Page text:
Use the <Email> button to send an email of your score. A pop-up window will ask for an email address and will give a review of the content of the email. Press the <Send> button to send the email and close the pop-up window. Press the <Cancel> button to close the pop-up window if you do not wish to send the email.

Visual Fractions programs have been converted to run without FLASH using the built in canvas in html5 or later browsers, allowing the programs to run on more devices.

Please check the Site Map page to see which Visual Fractions programs will still run on FLASH devices.

Did you ever want to design your own number line and circle fraction examples? You can with this new on-line series of Fraction Maker programs.Enter in your own fractions and see number line or circle models of the operands and answers. For teachers, answers can be turned on or off if you wish to query the student. If you are learning on your own, follow the suggestions box on each of the Design Fractions pages.

All games in the VISUALFRACTIONS series give more practice with fractions and help in understanding them.

The Cookies for Grampy program is by far the most popular program on the Visual Fractions web site. The Find Grammy and Grampy games do well, also.

The new Dial Scale game uses an analog dial to weigh several characters. Feed nectar to a bee as it travels from 0 to 3.

See how quickly you can weigh a chimp, rabbit, bird, Blinker, beetle, and a bee. With this revised Platform Scale game you can measure each to the nearest hundredths of a unit.

Weigh several characters on a decimal scale with the new Slide Scale game. You find the weight to thousandths of a unit by sliding a pointer along graduated bars.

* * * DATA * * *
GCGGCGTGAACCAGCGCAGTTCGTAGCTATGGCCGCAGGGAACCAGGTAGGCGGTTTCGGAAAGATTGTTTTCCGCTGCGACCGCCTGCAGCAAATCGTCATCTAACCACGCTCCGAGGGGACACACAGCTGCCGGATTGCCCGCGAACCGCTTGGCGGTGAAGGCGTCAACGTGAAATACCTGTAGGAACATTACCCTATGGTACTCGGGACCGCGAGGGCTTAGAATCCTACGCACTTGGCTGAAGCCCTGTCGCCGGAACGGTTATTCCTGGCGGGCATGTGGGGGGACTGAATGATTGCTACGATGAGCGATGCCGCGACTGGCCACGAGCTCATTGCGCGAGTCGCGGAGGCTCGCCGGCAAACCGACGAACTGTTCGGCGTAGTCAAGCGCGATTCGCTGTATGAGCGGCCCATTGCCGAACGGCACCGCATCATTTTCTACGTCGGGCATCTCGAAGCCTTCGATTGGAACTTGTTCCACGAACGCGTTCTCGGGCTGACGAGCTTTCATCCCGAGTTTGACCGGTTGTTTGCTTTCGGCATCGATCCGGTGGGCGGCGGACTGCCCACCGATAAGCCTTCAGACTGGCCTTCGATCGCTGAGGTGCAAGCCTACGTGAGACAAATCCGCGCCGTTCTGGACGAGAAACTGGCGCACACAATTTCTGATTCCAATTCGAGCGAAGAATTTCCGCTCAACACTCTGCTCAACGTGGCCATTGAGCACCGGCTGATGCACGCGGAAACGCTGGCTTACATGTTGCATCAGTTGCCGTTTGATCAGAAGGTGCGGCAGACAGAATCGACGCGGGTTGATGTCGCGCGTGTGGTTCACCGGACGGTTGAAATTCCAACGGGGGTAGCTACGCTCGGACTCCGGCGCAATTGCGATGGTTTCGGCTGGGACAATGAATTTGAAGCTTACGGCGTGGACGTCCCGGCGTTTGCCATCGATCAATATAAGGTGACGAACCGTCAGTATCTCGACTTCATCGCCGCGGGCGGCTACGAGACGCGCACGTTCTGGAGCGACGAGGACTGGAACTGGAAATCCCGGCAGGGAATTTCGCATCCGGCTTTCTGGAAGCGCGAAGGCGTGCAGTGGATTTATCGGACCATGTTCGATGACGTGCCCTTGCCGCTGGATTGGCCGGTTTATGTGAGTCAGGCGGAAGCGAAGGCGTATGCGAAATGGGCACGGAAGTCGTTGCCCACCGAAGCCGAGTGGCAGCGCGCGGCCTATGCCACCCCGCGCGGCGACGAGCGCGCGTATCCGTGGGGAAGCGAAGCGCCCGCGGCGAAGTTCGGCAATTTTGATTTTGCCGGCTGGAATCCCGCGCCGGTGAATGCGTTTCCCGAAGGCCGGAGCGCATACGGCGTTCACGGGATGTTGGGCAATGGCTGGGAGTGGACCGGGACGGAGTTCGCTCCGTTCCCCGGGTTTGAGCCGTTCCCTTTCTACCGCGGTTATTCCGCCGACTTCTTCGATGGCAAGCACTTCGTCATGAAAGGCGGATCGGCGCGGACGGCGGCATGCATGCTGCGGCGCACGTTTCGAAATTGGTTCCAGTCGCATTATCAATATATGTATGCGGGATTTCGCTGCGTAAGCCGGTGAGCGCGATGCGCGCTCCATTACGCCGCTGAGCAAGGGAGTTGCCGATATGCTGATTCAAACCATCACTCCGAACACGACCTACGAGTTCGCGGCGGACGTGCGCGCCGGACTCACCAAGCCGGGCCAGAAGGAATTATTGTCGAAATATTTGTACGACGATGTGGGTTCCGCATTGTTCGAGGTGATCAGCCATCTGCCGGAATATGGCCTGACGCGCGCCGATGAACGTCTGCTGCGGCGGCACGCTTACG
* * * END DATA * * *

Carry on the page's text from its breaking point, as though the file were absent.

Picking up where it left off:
In-Between is a new strategy game where you guess the distance between two points to get closer to a character position.

Try the Egyptian Cookies for Grampy game. Find out how to use Ancient Egyptian unit fractions as you put together barley cookies for Grampy.

The newest game is Balance Scale where you can weigh three objects with a balance scale. Here, you will use common fractions and their decimal fraction equivalents..

Where do I start? Where do I go next? If you are learning on your own you might be looking for some guidance so go to the Progress Chart page for a list of Visual fractions activities.

Each topic will have a pretest, instruction, on-line practice, worksheet practice, and a test.

A printable check list is available so you can keep track of your progress as you work through these topics. Keep this check list to show the work you have accomplished in this visual fractions modeling program.

Middle School Mathematics teacher for 28 years. Adjunct instructor in mathematics at the University of Maine at Presque Isle in Presque Isle, Maine for 16 years. Now retired.

MS Mathematics Education from the University of Maine at Orono, Maine - 1971.

Rational Numbers are better understood when seen.

Please email me with any comments.